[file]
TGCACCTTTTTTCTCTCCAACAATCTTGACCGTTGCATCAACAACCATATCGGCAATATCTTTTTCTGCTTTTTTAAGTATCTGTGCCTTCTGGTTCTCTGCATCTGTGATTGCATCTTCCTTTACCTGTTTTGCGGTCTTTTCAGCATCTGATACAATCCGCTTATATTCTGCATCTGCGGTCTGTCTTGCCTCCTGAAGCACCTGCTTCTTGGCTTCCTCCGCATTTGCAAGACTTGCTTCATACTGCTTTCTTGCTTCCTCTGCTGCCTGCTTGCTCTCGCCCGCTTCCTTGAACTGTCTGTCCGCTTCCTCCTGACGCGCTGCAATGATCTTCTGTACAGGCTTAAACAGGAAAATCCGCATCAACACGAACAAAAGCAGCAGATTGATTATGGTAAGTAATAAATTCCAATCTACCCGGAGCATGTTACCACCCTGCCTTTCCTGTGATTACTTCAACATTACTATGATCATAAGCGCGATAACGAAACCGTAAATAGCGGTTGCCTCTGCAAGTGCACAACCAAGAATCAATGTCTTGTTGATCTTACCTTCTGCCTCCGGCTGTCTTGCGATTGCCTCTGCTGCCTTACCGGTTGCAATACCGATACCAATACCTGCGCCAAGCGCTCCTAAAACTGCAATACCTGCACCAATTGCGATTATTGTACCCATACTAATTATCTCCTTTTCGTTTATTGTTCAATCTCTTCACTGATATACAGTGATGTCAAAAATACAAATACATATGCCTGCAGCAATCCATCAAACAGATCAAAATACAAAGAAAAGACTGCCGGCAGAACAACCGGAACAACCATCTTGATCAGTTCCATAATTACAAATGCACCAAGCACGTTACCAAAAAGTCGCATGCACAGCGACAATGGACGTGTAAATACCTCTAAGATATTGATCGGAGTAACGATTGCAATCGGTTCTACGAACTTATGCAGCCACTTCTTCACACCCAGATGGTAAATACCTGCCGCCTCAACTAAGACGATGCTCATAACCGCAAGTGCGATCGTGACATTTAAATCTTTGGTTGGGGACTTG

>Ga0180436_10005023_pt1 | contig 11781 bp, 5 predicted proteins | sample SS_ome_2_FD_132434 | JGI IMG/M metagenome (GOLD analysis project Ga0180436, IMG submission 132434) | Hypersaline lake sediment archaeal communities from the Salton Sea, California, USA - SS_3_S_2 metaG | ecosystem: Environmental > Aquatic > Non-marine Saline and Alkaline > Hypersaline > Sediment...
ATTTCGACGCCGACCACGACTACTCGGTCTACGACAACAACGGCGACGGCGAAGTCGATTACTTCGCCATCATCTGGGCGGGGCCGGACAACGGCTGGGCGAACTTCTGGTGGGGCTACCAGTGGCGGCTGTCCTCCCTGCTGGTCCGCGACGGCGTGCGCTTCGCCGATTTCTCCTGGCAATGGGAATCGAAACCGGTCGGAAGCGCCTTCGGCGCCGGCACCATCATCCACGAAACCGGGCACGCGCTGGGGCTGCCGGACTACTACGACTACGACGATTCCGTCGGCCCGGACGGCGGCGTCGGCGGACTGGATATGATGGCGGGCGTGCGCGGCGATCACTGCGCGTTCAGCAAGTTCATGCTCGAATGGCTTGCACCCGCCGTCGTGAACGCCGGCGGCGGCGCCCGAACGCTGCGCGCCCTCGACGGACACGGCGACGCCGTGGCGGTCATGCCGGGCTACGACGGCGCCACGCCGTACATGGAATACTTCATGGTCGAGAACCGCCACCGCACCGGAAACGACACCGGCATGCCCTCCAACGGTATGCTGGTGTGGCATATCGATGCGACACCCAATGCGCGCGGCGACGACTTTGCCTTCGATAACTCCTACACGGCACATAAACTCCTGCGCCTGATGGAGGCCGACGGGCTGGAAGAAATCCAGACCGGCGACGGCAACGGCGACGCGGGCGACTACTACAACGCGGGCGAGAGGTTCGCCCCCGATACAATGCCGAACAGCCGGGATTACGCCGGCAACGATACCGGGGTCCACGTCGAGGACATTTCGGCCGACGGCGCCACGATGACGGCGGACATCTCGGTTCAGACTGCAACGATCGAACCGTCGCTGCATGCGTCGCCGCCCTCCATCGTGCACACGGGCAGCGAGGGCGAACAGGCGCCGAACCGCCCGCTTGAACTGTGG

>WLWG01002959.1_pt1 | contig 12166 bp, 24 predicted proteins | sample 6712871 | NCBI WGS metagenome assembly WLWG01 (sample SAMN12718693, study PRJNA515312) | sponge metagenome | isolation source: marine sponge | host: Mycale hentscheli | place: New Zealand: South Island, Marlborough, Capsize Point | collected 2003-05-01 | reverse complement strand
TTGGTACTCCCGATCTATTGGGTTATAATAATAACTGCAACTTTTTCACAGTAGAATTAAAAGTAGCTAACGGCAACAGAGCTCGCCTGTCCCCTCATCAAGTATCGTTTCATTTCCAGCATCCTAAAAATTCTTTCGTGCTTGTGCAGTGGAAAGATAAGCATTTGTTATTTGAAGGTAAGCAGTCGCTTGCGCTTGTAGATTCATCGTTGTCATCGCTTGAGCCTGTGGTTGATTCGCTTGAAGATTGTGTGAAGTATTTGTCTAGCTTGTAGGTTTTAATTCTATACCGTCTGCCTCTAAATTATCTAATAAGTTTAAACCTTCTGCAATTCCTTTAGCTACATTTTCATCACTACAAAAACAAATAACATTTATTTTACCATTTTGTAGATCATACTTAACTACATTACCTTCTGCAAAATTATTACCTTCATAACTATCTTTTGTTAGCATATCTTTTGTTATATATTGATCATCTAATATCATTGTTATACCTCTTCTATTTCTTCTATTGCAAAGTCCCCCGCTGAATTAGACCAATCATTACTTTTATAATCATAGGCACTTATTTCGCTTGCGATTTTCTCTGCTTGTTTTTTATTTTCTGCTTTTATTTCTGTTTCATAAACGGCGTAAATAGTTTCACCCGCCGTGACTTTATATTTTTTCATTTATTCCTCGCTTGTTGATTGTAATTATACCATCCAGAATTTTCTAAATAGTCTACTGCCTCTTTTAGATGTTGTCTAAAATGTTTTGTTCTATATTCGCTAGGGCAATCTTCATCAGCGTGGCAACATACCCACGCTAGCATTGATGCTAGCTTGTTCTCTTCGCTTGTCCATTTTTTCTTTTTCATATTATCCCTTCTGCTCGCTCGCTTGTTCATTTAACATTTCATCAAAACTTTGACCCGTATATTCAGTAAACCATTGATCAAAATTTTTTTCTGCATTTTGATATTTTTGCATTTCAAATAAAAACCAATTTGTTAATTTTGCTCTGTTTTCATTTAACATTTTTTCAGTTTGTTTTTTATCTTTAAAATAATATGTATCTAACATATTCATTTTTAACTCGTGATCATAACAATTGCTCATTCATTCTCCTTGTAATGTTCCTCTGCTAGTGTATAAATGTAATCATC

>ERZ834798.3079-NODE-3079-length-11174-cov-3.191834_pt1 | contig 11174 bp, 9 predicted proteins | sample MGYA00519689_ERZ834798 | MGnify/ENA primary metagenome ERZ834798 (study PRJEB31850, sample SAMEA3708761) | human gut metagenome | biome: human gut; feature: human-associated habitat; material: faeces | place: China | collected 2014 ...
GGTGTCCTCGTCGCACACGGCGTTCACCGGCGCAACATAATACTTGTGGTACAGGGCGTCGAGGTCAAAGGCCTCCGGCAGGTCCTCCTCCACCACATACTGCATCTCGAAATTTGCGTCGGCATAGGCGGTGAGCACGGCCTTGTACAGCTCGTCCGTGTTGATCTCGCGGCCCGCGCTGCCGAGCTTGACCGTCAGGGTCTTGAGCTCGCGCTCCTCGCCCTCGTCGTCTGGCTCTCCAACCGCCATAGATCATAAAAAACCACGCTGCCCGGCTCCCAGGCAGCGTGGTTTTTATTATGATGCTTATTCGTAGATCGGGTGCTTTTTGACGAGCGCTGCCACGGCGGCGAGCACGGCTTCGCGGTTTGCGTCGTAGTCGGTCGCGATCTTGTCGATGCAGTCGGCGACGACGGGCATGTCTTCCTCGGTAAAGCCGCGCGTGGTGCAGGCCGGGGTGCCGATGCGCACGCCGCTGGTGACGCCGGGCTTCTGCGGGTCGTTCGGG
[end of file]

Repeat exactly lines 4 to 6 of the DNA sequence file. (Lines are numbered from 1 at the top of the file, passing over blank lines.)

>WLWG01002959.1_pt1 | contig 12166 bp, 24 predicted proteins | sample 6712871 | NCBI WGS metagenome assembly WLWG01 (sample SAMN12718693, study PRJNA515312) | sponge metagenome | isolation source: marine sponge | host: Mycale hentscheli | place: New Zealand: South Island, Marlborough, Capsize Point | collected 2003-05-01 | reverse complement strand
TTGGTACTCCCGATCTATTGGGTTATAATAATAACTGCAACTTTTTCACAGTAGAATTAAAAGTAGCTAACGGCAACAGAGCTCGCCTGTCCCCTCATCAAGTATCGTTTCATTTCCAGCATCCTAAAAATTCTTTCGTGCTTGTGCAGTGGAAAGATAAGCATTTGTTATTTGAAGGTAAGCAGTCGCTTGCGCTTGTAGATTCATCGTTGTCATCGCTTGAGCCTGTGGTTGATTCGCTTGAAGATTGTGTGAAGTATTTGTCTAGCTTGTAGGTTTTAATTCTATACCGTCTGCCTCTAAATTATCTAATAAGTTTAAACCTTCTGCAATTCCTTTAGCTACATTTTCATCACTACAAAAACAAATAACATTTATTTTACCATTTTGTAGATCATACTTAACTACATTACCTTCTGCAAAATTATTACCTTCATAACTATCTTTTGTTAGCATATCTTTTGTTATATATTGATCATCTAATATCATTGTTATACCTCTTCTATTTCTTCTATTGCAAAGTCCCCCGCTGAATTAGACCAATCATTACTTTTATAATCATAGGCACTTATTTCGCTTGCGATTTTCTCTGCTTGTTTTTTATTTTCTGCTTTTATTTCTGTTTCATAAACGGCGTAAATAGTTTCACCCGCCGTGACTTTATATTTTTTCATTTATTCCTCGCTTGTTGATTGTAATTATACCATCCAGAATTTTCTAAATAGTCTACTGCCTCTTTTAGATGTTGTCTAAAATGTTTTGTTCTATATTCGCTAGGGCAATCTTCATCAGCGTGGCAACATACCCACGCTAGCATTGATGCTAGCTTGTTCTCTTCGCTTGTCCATTTTTTCTTTTTCATATTATCCCTTCTGCTCGCTCGCTTGTTCATTTAACATTTCATCAAAACTTTGACCCGTATATTCAGTAAACCATTGATCAAAATTTTTTTCTGCATTTTGATATTTTTGCATTTCAAATAAAAACCAATTTGTTAATTTTGCTCTGTTTTCATTTAACATTTTTTCAGTTTGTTTTTTATCTTTAAAATAATATGTATCTAACATATTCATTTTTAACTCGTGATCATAACAATTGCTCATTCATTCTCCTTGTAATGTTCCTCTGCTAGTGTATAAATGTAATCATC

>ERZ834798.3079-NODE-3079-length-11174-cov-3.191834_pt1 | contig 11174 bp, 9 predicted proteins | sample MGYA00519689_ERZ834798 | MGnify/ENA primary metagenome ERZ834798 (study PRJEB31850, sample SAMEA3708761) | human gut metagenome | biome: human gut; feature: human-associated habitat; material: faeces | place: China | collected 2014 ...